Why do children have baby teeth? Why not grow permanent teeth in the first place?
This question might have come to you perhaps or may have crossed the minds of parents bringing their child to us at Small Bites. It’s a valid question considering baby teeth tend to fall off at some point of time. Having them seems pointless for little children, not to mention the associated teething pain, irritability, fever and so much more accompanying it.
Yet it is important to understand why baby teeth grow and what’s so different about them. Before that, understanding the teeth and its structure is an absolute must.
The tooth is basically composed of two tissue types;
- Structures that make up the tooth itself which are the enamel, dentine, pulp and cementum.
- Tissues that form and support the tooth in the mouth, which include gingiva, periodontal ligament and alveolar bone.
Of all these tissues, the enamel, dentine and cementum are hard tissues enclosing the soft tooth pulp. The enamel has no cells and unlike bone cannot grow or undergo repairing once damaged. Therefore, teeth when once formed cannot grow or change in size.
However, the surrounding tissues such as gingiva, periodontal ligament and alveolar bone keep growing as the child grows. From infancy to adulthood, the body and its structures, particularly the mandible and maxilla grow continuously. This increases the space in the jaw which does not get filled with existing milk teeth.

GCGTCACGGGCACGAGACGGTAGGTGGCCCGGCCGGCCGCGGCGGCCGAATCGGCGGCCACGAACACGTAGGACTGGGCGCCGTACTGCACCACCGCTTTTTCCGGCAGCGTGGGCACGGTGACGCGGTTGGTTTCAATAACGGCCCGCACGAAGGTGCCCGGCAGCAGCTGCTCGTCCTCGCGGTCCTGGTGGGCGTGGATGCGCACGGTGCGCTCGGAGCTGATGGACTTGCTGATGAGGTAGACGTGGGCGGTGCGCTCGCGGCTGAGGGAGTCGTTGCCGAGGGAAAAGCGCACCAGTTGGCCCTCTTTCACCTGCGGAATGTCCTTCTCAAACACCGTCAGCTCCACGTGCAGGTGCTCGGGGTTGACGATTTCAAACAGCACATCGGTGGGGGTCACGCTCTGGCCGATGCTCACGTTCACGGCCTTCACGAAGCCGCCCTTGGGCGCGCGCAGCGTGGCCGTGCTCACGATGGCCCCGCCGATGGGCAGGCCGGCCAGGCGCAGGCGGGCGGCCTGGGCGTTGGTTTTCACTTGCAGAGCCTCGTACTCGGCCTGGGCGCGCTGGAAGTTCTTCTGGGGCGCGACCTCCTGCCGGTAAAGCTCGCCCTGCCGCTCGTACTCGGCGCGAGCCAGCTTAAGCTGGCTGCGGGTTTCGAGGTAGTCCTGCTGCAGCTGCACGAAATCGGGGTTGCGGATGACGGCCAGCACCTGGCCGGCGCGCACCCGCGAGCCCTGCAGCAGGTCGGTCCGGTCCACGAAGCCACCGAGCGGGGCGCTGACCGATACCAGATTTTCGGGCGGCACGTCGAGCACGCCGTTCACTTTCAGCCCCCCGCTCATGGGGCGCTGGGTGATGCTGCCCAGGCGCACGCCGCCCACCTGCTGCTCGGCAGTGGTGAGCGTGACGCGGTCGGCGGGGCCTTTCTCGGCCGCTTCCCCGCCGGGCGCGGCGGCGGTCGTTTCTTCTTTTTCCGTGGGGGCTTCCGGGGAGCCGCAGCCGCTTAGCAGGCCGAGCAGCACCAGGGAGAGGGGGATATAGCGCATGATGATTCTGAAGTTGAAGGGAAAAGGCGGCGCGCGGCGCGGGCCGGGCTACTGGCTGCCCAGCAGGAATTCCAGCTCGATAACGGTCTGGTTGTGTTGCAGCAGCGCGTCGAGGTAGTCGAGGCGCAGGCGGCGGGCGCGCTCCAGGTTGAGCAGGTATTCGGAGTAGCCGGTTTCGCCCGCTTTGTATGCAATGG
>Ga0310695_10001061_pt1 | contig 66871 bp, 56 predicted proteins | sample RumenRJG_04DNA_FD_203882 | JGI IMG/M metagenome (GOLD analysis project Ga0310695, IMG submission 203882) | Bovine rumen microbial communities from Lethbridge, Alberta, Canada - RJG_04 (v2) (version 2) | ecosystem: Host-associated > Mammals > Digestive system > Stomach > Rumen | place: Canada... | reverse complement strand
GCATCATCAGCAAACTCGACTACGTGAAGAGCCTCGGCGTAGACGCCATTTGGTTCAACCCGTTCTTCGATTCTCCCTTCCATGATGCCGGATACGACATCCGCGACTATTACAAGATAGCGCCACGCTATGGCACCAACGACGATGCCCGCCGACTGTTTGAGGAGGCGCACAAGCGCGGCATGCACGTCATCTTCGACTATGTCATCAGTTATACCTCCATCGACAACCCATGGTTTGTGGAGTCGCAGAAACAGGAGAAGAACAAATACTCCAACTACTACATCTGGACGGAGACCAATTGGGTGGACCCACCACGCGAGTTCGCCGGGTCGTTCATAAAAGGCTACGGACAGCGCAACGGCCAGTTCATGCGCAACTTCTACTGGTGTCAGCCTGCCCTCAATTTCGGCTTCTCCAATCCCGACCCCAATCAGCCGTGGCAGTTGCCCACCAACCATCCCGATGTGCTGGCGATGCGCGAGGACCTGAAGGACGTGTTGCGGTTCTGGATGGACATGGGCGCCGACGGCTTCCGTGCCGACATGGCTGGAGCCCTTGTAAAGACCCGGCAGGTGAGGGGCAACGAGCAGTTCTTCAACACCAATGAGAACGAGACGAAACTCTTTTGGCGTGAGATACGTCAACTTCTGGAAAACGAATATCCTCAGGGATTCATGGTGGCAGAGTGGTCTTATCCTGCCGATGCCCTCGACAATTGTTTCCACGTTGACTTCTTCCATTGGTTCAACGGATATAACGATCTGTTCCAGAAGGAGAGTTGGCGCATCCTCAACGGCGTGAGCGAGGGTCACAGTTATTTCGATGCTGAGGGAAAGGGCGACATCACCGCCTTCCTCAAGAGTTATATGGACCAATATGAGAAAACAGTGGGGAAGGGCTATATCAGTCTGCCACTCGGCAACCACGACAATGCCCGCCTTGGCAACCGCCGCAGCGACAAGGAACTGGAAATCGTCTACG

To accommodate the space in the jaw and help in masticating larger food particles as the body and jaws grow, deciduous or milk teeth are resorbed and fall off, and in their place, new bigger teeth grow to fill up the larger space.
Humans therefore have two sets of teeth – the deciduous or milk teeth and the succeedaneous or permanent teeth. It is interesting to know that most rodents, squirrels and rabbits teeth keep growing as they grow.
Do you want to know some other teeth facts to share with your kids?
- Dolphins don’t use teeth for chewing food, because their jaws have no muscles.
- Blue whales have no teeth at all. Instead, they have plates of baleen on both jaws used to catch small animals like krill when swimming.
- Giraffes have no upper front teeth, because their tongues do the grabbing of leaves and eating.
- Cats have additional tiny teeth on the roof of their mouth to grip their prey.
- Frogs have teeth but toads don’t.
Humans are diphyodont creatures, with two sets of teeth in our lifetime. It is essential that we look after both of them well, given that healthy milk teeth also mean a healthier set of permanent teeth. Bring your child to us for regular dental checkups starting from the age of 1. We’ll ensure they always remain healthy.